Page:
Luckless U.S. international Stuart Holden popped up at his old Texas home over the weekend, encouraging the Houston Dynamo in the MLS club’s playoff series opener against New York.
Soon enough, however, the Bolton midfielder will be back in England and nearer to a return with Championship side Bolton FC. That’s according to manager Dougie Freedman, who says the U.S. midfielder should return to training at the Reebok Stadium in the “early part of the year.”
Freedman says he has remained in contact with the player over the phone and that Holden remains in good spirits. Then again, when has that not been the case with Holden? His capacity to remain positive through repeated, maddening injury frustration seems nothing short of inspirational.
What Freedman told the official club site about Holden, whose latest injury setback was a severe knee injury suffered in late June with the national team:
“I’m in contact with Stuart and he’s doing well. We do know he is set to come back over here in the near future. We’re expecting to see him just before Christmas.
“We obviously need to make sure that his comeback isn’t rushed and that everything is okay. When he comes back he’s going to spend a month or so with us so that we can make sure that the rehabilitation is being done in the right way. The plan then is for over the Christmas period and into January he’ll head back over to the States to make sure that the guys who are doing his rehab are fully up to speed.
“Then when he’s at a good level hopefully we can look at reintroducing him to training into the early part of the year.”
Before any of the good citizens of U.S. Soccer Supporter Valley begin doing the math here, counting weeks and months from “early next year” until Brazil, take a deep breath.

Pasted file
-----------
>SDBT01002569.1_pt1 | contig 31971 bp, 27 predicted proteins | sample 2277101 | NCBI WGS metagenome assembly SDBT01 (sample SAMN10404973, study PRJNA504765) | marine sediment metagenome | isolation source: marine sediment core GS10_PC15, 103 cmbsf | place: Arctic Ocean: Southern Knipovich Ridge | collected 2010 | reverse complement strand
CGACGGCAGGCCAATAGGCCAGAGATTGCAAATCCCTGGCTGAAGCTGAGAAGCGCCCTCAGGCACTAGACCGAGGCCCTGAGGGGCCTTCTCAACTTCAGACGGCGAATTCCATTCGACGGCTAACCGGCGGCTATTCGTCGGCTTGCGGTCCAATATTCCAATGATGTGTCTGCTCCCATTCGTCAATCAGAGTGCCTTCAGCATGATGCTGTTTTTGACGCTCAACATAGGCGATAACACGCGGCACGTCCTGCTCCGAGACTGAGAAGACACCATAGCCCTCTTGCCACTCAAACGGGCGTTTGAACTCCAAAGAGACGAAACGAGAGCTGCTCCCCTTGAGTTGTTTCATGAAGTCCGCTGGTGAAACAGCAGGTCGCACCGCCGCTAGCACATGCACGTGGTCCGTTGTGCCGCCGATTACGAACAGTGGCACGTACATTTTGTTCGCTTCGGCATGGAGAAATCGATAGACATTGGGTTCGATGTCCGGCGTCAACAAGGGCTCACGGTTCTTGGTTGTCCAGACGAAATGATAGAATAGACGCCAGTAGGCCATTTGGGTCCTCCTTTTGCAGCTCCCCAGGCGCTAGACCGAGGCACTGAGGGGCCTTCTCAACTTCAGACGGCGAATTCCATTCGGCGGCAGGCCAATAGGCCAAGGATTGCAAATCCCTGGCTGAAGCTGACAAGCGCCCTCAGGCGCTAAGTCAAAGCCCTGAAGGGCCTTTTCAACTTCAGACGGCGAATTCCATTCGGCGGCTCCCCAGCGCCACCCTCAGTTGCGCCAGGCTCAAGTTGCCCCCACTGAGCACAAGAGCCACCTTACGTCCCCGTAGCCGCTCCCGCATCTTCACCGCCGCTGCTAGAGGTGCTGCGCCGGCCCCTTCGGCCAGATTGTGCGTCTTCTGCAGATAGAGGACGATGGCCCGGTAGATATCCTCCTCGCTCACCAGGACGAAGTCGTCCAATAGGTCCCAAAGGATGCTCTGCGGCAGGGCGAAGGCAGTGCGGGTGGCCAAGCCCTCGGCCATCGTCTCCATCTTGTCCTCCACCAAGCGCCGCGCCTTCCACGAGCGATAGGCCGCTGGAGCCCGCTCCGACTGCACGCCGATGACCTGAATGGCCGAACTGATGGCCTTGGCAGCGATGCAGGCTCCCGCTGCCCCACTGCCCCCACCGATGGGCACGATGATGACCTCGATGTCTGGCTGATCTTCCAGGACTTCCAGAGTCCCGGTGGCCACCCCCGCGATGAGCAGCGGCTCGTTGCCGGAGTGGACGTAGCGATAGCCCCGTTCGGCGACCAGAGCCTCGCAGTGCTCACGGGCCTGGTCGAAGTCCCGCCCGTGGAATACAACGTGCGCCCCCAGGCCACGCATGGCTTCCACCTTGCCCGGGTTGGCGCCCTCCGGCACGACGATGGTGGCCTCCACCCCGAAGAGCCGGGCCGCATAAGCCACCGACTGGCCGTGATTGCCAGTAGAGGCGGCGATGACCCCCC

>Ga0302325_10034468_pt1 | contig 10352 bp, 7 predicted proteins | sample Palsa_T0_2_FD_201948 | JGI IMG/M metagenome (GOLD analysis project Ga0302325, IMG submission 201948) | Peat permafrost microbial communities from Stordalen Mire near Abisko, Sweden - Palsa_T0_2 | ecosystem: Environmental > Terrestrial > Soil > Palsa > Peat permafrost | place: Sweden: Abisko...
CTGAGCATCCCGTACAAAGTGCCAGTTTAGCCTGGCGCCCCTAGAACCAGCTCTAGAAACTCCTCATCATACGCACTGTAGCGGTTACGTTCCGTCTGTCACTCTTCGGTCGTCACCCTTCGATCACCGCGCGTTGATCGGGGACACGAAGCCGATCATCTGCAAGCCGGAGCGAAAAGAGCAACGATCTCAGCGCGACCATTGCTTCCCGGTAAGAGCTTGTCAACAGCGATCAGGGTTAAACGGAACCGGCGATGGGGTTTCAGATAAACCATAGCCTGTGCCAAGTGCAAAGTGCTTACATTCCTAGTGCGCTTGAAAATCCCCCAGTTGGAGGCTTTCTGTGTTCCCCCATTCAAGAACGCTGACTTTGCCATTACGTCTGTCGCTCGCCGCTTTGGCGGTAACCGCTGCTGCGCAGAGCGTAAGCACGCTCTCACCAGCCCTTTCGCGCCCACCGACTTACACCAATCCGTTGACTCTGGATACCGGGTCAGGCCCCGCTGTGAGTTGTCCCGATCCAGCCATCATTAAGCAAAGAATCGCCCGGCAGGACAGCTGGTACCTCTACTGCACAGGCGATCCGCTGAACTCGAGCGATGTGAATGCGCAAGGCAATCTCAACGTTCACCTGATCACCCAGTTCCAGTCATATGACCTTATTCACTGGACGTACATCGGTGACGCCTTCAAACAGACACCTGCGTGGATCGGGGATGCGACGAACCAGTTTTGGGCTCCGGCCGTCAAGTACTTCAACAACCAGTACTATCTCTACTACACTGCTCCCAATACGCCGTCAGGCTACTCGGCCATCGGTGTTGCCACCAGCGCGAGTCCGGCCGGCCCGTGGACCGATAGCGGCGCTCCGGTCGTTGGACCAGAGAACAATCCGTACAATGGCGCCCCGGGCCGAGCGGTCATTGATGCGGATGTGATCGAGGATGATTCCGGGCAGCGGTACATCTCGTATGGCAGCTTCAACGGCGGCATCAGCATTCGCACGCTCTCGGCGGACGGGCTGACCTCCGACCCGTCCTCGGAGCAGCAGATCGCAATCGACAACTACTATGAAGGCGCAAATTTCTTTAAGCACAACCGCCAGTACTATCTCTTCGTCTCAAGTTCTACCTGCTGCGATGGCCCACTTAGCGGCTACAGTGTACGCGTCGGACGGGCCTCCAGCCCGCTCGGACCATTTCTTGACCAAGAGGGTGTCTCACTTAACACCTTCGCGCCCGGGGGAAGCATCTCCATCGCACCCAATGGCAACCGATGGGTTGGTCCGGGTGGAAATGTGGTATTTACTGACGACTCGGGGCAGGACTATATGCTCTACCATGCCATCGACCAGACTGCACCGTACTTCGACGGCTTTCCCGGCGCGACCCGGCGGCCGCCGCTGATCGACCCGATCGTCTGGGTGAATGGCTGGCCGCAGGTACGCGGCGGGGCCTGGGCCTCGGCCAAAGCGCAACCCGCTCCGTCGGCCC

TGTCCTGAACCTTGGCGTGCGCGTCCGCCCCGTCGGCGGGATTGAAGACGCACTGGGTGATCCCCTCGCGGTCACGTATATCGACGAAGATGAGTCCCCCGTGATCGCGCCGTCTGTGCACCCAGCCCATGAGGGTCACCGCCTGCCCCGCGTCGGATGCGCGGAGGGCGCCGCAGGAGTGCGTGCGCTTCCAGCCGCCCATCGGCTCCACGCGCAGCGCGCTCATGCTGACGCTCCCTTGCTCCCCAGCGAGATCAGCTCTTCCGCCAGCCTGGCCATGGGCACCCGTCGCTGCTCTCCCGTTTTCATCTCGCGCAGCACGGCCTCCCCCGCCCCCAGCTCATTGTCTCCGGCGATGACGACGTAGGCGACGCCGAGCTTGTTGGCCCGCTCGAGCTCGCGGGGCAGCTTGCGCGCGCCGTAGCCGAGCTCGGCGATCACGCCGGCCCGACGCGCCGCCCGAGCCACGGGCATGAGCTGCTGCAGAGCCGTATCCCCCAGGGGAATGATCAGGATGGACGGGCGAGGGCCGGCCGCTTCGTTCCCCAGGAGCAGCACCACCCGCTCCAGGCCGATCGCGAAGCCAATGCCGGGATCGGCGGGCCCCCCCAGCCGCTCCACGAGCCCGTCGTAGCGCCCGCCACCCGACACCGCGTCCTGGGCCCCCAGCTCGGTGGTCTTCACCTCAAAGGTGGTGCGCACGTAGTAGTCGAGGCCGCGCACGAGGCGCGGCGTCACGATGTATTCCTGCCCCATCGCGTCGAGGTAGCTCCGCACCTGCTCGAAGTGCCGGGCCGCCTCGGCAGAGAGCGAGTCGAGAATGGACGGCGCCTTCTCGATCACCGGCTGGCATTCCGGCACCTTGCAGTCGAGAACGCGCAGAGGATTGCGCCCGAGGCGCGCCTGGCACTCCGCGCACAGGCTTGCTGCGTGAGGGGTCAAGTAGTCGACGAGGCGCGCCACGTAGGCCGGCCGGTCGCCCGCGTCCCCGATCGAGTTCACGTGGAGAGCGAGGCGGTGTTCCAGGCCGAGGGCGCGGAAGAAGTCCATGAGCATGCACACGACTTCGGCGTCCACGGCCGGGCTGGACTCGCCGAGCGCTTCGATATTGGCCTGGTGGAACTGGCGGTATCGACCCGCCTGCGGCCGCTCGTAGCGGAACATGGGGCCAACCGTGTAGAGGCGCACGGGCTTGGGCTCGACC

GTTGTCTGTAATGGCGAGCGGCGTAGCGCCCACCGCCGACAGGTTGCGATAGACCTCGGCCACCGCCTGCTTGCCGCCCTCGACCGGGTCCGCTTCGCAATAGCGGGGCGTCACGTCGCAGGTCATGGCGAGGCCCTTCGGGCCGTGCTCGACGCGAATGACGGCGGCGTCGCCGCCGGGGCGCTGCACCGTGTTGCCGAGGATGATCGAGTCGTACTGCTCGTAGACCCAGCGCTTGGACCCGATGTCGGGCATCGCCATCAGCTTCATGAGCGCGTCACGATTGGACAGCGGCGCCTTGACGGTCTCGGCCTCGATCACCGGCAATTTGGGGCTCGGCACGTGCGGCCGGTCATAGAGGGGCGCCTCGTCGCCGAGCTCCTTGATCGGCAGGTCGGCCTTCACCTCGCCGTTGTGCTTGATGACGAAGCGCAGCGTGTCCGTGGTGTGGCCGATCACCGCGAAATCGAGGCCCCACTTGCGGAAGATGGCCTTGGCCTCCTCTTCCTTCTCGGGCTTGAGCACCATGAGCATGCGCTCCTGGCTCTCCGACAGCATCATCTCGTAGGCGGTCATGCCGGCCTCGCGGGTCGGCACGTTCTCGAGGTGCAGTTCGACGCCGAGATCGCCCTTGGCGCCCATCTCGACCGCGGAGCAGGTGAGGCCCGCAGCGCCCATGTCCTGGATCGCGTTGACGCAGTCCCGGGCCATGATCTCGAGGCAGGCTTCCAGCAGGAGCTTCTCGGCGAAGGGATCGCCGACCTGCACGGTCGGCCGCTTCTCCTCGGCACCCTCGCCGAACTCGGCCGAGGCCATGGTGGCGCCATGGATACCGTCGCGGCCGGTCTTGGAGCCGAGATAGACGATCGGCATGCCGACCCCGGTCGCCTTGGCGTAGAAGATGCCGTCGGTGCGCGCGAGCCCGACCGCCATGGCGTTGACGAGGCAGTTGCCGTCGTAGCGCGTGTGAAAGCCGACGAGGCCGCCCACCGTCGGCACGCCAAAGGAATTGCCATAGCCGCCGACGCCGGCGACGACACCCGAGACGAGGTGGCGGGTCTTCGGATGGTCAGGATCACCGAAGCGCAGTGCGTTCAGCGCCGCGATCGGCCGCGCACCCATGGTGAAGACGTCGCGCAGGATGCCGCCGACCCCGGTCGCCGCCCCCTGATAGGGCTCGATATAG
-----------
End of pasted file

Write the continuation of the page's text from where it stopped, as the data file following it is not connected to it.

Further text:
Holden’s chances of making Jurgen Klinsmann roster are remote at best. That’s certainly no comment on the man’s resolve, his commitment to timely recovery or his ability. It’s just reality. It’s just that he’s so far from being able to contribute to his club team. Once he does that, he’s still a considerable distance from being able to contribute at an international level.
He’s been away from a good run of full-time soccer since March of 2011. (What Holden did this summer, joining up with the national team but still not playing with any week-to-week rhythm, fell short of classification as “good run of full-time soccer.” Same with the spring loan spell to Sheffield Wednesday, where Holden made four appearances.)
I’ve written before and stand by it: the guy really needs to focus on putting his professional career back on track. Any efforts to push the recovery time table on the outside chance of getting into Klinsmann’s 23 for the World Cup seems imprudent and probably implausible. At 28, Holden could still put together a meaningful career in England (or elsewhere), and that’s got to be his priority for now.